SEIU drops initiatives as part of California hospital accord
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A labor union that pushed a pair of ballot measures to rein in excessive hospital billing and expand healthcare for the poor has dropped them -- in exchange for an agreement that, among other things, enlists the hospital industry in the union’s organizing efforts.
The agreement, announced late Wednesday, ends a months-long public battle between the Service Employees International Union and the California Hospital Assn. Private hospitals had accused the union of using the initiative process as leverage in contract negotiations to expand its membership, a charge the union strongly denied.
Under the new pact, dubbed a Partnership for a Healthy California, the hospital association pledges to facilitate meetings between the SEIU and CEOs of hospitals and health systems employing 100,000 non-union workers. (Those hospitals, the document notes, are not bound to sign organizing agreements.) In turn, the SEIU agreed not to file petition signatures with county election officials and the secretary of state’s office.
On Wednesday, both parties downplayed the organizing component of the deal, instead painting the agreement as the product of an unprecedented partnership dedicated to tackling the most pressing issues in modern healthcare. The SEIU and the hospital assn. vowed to form a labor-management task force to find ways to lower costs, improve quality and expand access.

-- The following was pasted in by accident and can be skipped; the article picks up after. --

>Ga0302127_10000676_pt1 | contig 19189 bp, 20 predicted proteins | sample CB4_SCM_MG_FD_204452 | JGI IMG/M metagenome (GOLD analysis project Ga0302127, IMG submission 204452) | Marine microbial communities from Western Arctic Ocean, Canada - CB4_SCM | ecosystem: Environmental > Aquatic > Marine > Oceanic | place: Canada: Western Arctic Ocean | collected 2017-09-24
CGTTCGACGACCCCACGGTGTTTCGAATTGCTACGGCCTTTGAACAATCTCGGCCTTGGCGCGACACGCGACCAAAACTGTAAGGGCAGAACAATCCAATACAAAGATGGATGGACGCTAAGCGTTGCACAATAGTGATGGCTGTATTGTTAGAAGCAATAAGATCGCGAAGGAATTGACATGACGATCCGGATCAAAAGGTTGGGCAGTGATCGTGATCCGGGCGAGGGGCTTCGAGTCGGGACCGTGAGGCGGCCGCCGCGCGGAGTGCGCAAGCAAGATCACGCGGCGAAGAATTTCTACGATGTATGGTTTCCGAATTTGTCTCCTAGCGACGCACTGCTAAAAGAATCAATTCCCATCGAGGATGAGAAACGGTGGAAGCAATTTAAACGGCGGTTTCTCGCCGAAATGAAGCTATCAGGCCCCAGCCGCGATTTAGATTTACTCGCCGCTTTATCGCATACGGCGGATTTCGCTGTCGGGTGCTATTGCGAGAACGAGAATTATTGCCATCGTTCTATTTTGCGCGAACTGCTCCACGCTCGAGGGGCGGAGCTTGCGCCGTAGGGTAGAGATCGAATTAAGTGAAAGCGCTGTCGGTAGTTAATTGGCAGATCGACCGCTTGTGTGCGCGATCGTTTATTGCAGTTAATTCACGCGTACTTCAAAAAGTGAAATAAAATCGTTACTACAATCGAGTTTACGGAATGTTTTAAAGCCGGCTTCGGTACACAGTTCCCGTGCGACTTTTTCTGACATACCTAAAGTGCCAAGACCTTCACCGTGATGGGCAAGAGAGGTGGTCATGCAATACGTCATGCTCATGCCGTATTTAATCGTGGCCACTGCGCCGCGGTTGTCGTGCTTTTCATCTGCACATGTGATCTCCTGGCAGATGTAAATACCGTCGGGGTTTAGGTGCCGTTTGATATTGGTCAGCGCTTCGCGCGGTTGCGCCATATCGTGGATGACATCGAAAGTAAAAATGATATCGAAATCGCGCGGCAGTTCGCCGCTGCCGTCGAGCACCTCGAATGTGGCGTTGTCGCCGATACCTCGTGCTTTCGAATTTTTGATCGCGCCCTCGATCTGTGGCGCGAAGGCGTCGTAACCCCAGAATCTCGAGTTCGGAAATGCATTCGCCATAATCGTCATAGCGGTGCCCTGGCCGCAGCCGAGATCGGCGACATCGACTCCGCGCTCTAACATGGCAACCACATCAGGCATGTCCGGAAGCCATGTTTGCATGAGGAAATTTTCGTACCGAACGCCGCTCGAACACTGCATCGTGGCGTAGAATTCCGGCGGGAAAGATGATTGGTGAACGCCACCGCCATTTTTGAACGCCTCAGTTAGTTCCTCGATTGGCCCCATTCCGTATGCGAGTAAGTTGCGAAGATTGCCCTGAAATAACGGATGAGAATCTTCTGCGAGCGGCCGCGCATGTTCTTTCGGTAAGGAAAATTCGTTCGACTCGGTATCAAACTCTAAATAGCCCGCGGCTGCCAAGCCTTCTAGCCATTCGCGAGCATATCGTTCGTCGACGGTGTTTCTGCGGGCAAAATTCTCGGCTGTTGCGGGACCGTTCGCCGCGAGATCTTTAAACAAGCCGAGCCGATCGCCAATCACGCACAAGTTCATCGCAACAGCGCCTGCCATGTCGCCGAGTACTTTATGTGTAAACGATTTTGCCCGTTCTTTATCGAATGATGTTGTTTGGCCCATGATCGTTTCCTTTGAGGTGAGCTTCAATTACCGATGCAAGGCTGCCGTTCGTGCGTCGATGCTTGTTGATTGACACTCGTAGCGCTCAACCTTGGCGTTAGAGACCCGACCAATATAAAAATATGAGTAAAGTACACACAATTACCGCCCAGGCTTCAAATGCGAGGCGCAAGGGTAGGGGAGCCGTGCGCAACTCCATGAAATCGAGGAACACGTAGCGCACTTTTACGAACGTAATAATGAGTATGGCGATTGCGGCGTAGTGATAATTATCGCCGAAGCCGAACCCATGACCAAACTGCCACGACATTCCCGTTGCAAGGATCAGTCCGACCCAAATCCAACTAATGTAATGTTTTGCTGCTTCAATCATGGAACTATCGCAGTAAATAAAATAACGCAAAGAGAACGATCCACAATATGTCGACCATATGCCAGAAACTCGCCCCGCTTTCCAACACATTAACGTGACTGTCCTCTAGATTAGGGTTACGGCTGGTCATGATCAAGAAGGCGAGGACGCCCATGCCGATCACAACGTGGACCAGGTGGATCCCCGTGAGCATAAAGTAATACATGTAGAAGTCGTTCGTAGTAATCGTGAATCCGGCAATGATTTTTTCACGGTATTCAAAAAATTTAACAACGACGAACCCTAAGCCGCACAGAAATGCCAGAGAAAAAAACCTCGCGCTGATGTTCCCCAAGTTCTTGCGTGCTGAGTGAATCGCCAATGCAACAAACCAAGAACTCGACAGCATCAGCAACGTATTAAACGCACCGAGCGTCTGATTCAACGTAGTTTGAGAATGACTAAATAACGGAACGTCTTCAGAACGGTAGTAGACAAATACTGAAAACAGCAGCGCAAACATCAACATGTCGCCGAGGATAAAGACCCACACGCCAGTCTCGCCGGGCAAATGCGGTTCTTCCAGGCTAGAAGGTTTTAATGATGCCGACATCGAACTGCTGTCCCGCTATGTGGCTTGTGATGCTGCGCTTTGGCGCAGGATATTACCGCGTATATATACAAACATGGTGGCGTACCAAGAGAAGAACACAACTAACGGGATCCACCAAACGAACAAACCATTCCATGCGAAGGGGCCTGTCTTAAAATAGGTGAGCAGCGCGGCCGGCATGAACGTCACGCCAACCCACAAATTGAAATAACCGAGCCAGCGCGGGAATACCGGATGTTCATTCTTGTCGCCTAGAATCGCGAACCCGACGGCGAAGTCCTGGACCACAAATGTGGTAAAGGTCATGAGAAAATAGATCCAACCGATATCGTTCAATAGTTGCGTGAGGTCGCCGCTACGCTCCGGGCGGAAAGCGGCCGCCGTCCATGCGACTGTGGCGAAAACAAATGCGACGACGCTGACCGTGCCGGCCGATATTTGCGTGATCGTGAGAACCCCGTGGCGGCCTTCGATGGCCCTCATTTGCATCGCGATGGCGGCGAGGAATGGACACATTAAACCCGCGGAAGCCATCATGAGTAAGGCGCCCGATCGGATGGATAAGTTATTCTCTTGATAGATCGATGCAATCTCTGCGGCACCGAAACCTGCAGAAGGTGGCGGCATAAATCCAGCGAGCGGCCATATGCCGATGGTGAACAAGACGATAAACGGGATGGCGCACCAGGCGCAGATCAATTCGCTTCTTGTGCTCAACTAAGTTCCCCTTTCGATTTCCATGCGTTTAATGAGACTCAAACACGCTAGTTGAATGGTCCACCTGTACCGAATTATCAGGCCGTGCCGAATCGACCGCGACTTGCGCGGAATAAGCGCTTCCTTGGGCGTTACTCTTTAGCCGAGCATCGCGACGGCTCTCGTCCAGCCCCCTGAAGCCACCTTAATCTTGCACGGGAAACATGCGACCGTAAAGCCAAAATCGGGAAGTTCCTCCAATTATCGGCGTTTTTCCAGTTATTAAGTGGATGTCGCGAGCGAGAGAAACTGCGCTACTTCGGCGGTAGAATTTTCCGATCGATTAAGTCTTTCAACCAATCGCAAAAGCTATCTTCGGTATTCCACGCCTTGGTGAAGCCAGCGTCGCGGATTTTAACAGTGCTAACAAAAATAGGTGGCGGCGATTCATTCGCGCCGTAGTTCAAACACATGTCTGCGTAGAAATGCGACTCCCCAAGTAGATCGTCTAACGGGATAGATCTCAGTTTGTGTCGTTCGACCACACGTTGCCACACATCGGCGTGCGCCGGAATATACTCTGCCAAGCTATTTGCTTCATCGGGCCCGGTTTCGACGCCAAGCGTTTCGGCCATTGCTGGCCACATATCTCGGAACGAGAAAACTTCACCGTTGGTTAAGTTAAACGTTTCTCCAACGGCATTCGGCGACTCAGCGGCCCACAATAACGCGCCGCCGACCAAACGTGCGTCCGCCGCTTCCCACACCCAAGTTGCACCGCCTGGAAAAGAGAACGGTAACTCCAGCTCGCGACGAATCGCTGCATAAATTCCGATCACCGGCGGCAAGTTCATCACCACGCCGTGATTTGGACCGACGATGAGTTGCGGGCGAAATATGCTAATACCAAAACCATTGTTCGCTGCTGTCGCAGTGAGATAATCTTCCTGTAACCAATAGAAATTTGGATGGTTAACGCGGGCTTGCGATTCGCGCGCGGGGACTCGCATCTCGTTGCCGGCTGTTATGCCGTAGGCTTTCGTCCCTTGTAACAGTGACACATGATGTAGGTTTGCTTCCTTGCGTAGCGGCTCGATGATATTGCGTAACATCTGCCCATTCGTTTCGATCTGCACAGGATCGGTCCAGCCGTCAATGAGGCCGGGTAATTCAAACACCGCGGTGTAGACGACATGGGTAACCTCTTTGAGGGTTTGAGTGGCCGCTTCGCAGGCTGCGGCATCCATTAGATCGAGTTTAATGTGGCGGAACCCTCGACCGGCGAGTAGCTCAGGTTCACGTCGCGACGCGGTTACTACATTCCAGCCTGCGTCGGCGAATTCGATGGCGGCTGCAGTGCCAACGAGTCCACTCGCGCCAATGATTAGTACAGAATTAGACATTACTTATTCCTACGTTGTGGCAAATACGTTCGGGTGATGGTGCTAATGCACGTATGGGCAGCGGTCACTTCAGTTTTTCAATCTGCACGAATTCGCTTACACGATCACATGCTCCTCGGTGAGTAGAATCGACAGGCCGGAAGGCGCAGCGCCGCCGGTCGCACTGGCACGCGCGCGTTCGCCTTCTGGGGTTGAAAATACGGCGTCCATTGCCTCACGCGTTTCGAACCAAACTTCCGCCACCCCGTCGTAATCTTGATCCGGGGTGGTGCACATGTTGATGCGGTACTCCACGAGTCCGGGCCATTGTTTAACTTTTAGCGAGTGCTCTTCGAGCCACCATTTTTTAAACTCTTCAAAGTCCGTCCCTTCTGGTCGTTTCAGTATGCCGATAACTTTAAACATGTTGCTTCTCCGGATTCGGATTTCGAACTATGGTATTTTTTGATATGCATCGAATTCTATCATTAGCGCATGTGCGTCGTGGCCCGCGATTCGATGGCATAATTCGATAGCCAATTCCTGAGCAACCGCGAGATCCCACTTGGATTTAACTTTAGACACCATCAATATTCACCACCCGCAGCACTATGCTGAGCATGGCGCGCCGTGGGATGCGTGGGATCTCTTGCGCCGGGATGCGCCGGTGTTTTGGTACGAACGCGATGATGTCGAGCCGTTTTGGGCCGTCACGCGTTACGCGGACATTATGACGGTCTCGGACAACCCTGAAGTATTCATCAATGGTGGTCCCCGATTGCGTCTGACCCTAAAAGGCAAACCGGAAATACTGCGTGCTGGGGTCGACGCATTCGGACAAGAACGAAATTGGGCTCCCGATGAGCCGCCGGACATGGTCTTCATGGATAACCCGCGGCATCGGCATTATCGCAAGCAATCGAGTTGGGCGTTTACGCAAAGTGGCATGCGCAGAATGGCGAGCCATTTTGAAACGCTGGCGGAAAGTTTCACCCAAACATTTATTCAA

‘This agreement is not a labor-relations agreement,’ said Dave Regan, president of SEIU-United Healthcare Workers West. The deal is a vehicle ‘to make durable, lasting, meaningful change to a system that everybody understands has to change dramatically and quickly.’
There were also more practical considerations.
‘Both sides were hoping we could avoid an all-out war at the ballot box,’ said Jan Emerson-Shea, a spokesman for the California Hospital Assn. ‘That didn’t really serve anybody’s objectives.’
Opponents of the initiatives had noted that the measures would have had a major effect on facilities the union has tried unsuccessfully to organize, while exempting those where many of its members work.
Dignity Health, the state’s largest hospital chain, and Kaiser Permanente, the largest HMO, would not have been subject to the proposals. The measures would have prohibited their private competitors from charging more than 25% above the actual cost of providing care and required nonprofits to devote at least 5% of their patient revenue to free care for the poor.
The union represents nearly 60,000 workers in those two systems. Labor leaders countered that Kaiser and Dignity are model providers.
--Michael J. Mishak in Sacramento